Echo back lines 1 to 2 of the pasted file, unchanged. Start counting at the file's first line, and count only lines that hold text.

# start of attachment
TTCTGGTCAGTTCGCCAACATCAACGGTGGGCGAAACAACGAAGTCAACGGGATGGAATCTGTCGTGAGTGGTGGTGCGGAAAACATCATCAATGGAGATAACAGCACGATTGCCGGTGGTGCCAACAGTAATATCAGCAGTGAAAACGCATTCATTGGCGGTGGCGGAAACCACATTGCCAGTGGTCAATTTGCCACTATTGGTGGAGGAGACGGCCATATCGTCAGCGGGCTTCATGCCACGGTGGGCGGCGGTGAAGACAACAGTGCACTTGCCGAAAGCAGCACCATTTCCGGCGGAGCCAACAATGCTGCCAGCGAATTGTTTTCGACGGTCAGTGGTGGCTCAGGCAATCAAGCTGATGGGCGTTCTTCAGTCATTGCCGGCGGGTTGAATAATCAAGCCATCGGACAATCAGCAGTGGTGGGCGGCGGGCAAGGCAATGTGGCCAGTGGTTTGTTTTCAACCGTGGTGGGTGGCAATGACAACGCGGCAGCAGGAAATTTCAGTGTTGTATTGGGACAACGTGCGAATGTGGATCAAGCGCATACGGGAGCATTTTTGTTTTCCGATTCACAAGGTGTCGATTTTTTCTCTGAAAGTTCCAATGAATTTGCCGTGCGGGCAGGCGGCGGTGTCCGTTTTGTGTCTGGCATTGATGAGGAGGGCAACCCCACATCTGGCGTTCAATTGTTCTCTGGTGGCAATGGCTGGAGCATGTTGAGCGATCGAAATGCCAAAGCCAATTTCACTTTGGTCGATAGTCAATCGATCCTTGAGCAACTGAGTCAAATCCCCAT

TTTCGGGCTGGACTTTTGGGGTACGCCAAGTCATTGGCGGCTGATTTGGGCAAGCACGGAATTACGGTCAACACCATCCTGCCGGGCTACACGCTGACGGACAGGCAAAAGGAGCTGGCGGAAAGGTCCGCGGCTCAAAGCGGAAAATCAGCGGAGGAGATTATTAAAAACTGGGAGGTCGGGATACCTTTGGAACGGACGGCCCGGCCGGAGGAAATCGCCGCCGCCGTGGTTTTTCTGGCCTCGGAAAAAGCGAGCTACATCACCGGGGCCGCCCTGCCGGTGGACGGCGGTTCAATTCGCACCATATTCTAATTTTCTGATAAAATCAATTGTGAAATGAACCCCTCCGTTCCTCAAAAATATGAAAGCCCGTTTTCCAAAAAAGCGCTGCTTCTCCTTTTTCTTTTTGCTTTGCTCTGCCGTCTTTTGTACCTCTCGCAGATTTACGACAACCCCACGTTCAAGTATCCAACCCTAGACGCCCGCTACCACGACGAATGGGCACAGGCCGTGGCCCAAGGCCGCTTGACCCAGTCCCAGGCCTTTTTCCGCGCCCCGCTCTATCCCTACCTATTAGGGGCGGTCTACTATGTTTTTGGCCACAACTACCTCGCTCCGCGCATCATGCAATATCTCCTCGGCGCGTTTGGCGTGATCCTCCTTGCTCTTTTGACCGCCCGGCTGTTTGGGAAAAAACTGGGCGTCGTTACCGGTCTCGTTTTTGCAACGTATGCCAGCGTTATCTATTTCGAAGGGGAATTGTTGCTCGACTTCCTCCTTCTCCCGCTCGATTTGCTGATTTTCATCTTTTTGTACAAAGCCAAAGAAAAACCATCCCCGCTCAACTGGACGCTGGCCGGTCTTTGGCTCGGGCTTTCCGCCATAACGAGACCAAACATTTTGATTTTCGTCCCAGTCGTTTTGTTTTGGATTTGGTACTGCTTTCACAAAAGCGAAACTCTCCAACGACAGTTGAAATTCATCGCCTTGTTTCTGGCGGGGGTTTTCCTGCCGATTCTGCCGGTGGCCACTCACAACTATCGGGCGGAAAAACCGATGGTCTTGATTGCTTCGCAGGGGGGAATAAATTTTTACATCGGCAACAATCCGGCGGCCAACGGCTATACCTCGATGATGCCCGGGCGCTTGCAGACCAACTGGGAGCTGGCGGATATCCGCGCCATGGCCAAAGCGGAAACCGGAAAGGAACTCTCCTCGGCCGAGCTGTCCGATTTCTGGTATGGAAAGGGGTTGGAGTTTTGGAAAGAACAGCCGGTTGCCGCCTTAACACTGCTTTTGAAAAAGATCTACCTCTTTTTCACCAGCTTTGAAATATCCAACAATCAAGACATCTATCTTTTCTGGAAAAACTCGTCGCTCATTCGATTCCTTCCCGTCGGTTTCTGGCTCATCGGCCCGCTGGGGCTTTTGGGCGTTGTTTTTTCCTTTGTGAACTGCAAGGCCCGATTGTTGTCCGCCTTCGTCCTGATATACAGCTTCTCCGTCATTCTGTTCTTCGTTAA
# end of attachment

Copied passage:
TTCTGGTCAGTTCGCCAACATCAACGGTGGGCGAAACAACGAAGTCAACGGGATGGAATCTGTCGTGAGTGGTGGTGCGGAAAACATCATCAATGGAGATAACAGCACGATTGCCGGTGGTGCCAACAGTAATATCAGCAGTGAAAACGCATTCATTGGCGGTGGCGGAAACCACATTGCCAGTGGTCAATTTGCCACTATTGGTGGAGGAGACGGCCATATCGTCAGCGGGCTTCATGCCACGGTGGGCGGCGGTGAAGACAACAGTGCACTTGCCGAAAGCAGCACCATTTCCGGCGGAGCCAACAATGCTGCCAGCGAATTGTTTTCGACGGTCAGTGGTGGCTCAGGCAATCAAGCTGATGGGCGTTCTTCAGTCATTGCCGGCGGGTTGAATAATCAAGCCATCGGACAATCAGCAGTGGTGGGCGGCGGGCAAGGCAATGTGGCCAGTGGTTTGTTTTCAACCGTGGTGGGTGGCAATGACAACGCGGCAGCAGGAAATTTCAGTGTTGTATTGGGACAACGTGCGAATGTGGATCAAGCGCATACGGGAGCATTTTTGTTTTCCGATTCACAAGGTGTCGATTTTTTCTCTGAAAGTTCCAATGAATTTGCCGTGCGGGCAGGCGGCGGTGTCCGTTTTGTGTCTGGCATTGATGAGGAGGGCAACCCCACATCTGGCGTTCAATTGTTCTCTGGTGGCAATGGCTGGAGCATGTTGAGCGATCGAAATGCCAAAGCCAATTTCACTTTGGTCGATAGTCAATCGATCCTTGAGCAACTGAGTCAAATCCCCAT

TTTCGGGCTGGACTTTTGGGGTACGCCAAGTCATTGGCGGCTGATTTGGGCAAGCACGGAATTACGGTCAACACCATCCTGCCGGGCTACACGCTGACGGACAGGCAAAAGGAGCTGGCGGAAAGGTCCGCGGCTCAAAGCGGAAAATCAGCGGAGGAGATTATTAAAAACTGGGAGGTCGGGATACCTTTGGAACGGACGGCCCGGCCGGAGGAAATCGCCGCCGCCGTGGTTTTTCTGGCCTCGGAAAAAGCGAGCTACATCACCGGGGCCGCCCTGCCGGTGGACGGCGGTTCAATTCGCACCATATTCTAATTTTCTGATAAAATCAATTGTGAAATGAACCCCTCCGTTCCTCAAAAATATGAAAGCCCGTTTTCCAAAAAAGCGCTGCTTCTCCTTTTTCTTTTTGCTTTGCTCTGCCGTCTTTTGTACCTCTCGCAGATTTACGACAACCCCACGTTCAAGTATCCAACCCTAGACGCCCGCTACCACGACGAATGGGCACAGGCCGTGGCCCAAGGCCGCTTGACCCAGTCCCAGGCCTTTTTCCGCGCCCCGCTCTATCCCTACCTATTAGGGGCGGTCTACTATGTTTTTGGCCACAACTACCTCGCTCCGCGCATCATGCAATATCTCCTCGGCGCGTTTGGCGTGATCCTCCTTGCTCTTTTGACCGCCCGGCTGTTTGGGAAAAAACTGGGCGTCGTTACCGGTCTCGTTTTTGCAACGTATGCCAGCGTTATCTATTTCGAAGGGGAATTGTTGCTCGACTTCCTCCTTCTCCCGCTCGATTTGCTGATTTTCATCTTTTTGTACAAAGCCAAAGAAAAACCATCCCCGCTCAACTGGACGCTGGCCGGTCTTTGGCTCGGGCTTTCCGCCATAACGAGACCAAACATTTTGATTTTCGTCCCAGTCGTTTTGTTTTGGATTTGGTACTGCTTTCACAAAAGCGAAACTCTCCAACGACAGTTGAAATTCATCGCCTTGTTTCTGGCGGGGGTTTTCCTGCCGATTCTGCCGGTGGCCACTCACAACTATCGGGCGGAAAAACCGATGGTCTTGATTGCTTCGCAGGGGGGAATAAATTTTTACATCGGCAACAATCCGGCGGCCAACGGCTATACCTCGATGATGCCCGGGCGCTTGCAGACCAACTGGGAGCTGGCGGATATCCGCGCCATGGCCAAAGCGGAAACCGGAAAGGAACTCTCCTCGGCCGAGCTGTCCGATTTCTGGTATGGAAAGGGGTTGGAGTTTTGGAAAGAACAGCCGGTTGCCGCCTTAACACTGCTTTTGAAAAAGATCTACCTCTTTTTCACCAGCTTTGAAATATCCAACAATCAAGACATCTATCTTTTCTGGAAAAACTCGTCGCTCATTCGATTCCTTCCCGTCGGTTTCTGGCTCATCGGCCCGCTGGGGCTTTTGGGCGTTGTTTTTTCCTTTGTGAACTGCAAGGCCCGATTGTTGTCCGCCTTCGTCCTGATATACAGCTTCTCCGTCATTCTGTTCTTCGTTAA